Fewer Aussies want home ownership – Roger Wilkins

Fewer Aussies want home ownership – Roger Wilkins

The HILDA Survey is a nationally representative study of Australian households.
For the study, the authors have been interviewing the same 17,000 people every year since 2001, so as to up a picture of how people’s lives change over time. The latest report says that fewer than half of all Australian adults are going to own a home by next year. We catch up with the author, Professor Roger Wilkins to get a good insight into its findings.


Kevin:  Last week in the show, I mentioned to you about the HILDA report and how fewer than half of Australian adults will own a home by next year, as skyrocketing property prices lock younger generations out of the Australian Dream. That’s in the HILDA report, which is from the Melbourne Institute – Household, Income, and Labor Dynamics in Australia, abbreviated to HILDA. The author of that report is Professor Roger Wilkins, who joins me.
Professor, thank you for your time.
Roger:  You’re welcome.
Kevin:  Firstly, could you tell us, for those who are unfamiliar with the HILDA report, a little bit about what it is, what it looks at, and who is surveyed?
Roger:  Sure. The HILDA Survey is a nationally representative study of Australian households. It started in 2001. I guess the key distinguishing feature of the study is that it’s longitudinal, which means that we’ve been interviewing the same people every year since 2001, so it really builds up a picture of how people’s lives change over time and really gives you the life course.
The other key feature of the study is that it’s very broad ranging. It gets a lot of information on all aspects, really, of life in Australia. It has about 17,000 people in the study, from right across Australia, so it provides a really unique source of information about just what is going on in Australia.
Kevin:  As I said in the introduction, the report says that fewer than half of all Australian adults are going to own a home by next year. Has that been worsening since the study started?
Roger:  Yes. In some respects, that was quite a surprising finding. Typically, you see statistics around 63% to 65% of households being owner-occupied, but what we’re able to do with the HILDA data, because we actually identify who are the legal owners of the homes, we can actually identify just what proportion of adults actually own the home they live in.
We get this lower number in 2014 of just under 52% of people owning their home, and as you mentioned, on that trajectory, we would be below 50% by next year. At the beginning of the century – 2002, to be precise – we were up around 57%, so it’s quite a marked decline over a 12-year period.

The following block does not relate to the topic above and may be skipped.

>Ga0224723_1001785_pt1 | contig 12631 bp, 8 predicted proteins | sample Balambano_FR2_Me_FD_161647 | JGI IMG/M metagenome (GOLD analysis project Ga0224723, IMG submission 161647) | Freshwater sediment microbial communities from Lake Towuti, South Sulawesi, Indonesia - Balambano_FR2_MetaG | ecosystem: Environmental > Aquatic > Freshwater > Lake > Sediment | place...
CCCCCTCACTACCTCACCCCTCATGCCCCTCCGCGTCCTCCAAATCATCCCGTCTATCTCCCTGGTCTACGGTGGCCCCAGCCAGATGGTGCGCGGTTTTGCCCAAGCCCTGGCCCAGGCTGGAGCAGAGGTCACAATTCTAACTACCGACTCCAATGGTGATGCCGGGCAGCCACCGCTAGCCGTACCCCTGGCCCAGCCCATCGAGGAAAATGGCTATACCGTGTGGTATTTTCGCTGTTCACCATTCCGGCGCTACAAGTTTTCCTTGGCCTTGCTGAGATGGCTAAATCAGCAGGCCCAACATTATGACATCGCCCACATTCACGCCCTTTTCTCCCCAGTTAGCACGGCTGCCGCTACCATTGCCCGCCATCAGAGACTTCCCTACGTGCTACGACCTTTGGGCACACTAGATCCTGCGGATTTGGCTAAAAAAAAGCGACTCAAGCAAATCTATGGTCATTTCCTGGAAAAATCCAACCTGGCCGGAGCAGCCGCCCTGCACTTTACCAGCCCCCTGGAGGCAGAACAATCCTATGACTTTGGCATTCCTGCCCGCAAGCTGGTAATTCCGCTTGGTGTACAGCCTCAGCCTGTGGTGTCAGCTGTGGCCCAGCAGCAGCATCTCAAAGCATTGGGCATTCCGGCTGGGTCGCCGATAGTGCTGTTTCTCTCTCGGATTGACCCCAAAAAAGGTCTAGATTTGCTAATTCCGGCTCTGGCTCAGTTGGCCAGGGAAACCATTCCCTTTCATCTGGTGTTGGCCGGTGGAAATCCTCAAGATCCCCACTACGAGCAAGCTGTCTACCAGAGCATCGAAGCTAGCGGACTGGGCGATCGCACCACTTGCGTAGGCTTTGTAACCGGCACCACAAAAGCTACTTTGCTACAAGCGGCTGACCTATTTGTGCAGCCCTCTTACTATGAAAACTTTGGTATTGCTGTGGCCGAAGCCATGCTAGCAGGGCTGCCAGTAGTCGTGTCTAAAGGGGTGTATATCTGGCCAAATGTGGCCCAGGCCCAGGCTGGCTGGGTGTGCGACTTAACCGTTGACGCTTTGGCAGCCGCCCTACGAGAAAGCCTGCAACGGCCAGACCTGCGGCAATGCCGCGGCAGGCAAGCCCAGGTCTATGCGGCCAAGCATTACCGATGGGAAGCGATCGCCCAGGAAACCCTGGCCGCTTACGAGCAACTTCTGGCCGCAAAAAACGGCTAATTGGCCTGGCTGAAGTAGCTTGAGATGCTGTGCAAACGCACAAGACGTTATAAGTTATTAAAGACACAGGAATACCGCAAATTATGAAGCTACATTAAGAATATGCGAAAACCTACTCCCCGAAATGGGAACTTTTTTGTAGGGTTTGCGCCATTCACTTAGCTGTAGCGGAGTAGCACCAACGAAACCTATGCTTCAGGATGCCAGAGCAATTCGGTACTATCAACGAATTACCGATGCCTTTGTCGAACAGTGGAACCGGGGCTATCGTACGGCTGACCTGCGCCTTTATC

Kevin:  Have you been able to determine the reasons behind that?
Roger:  I think the main driver is the house price growth that we’ve seen over the last 15 or so years. To give you an example, since 2001, house prices have increased in real terms – that’s ahead of inflation – by over 90%. That’s well in excess of what incomes have grown by. So it would have to be the leading candidate for explaining that decline in access to the housing market.
Kevin:  Professor, do you think it’s a reflection of maybe people’s attitudes changing to how they want to live? In other words, maybe purchasing a home isn’t as important now as it used to be a couple of generations ago?
Roger:  That may be a part of it, but I think it’s a very small part. A major reason for that is that renting in the Australian rental market is quite a poor substitute for homeownership. You have less security of tenure. You don’t have the ability to improve your home. It can be hard even getting permission to put a hook in the wall.
I think in that context, most people still regard renting as an inferior form of housing. Of course, many people have been renters all their lives. But I think this increase in the proportion of people who face that prospect of not being able to get into the housing market, I don’t think it’s predominantly reflecting a change in attitudes.
Kevin:  That’s a very good point you make. Overseas, it’s quite common for people to go through their entire life and just be happy to rent. I’ve never heard anyone express how poor it was in Australia to be a renter – poor conditions. Do you think that could foreshadow a number of changes in that area to make it better for tenants?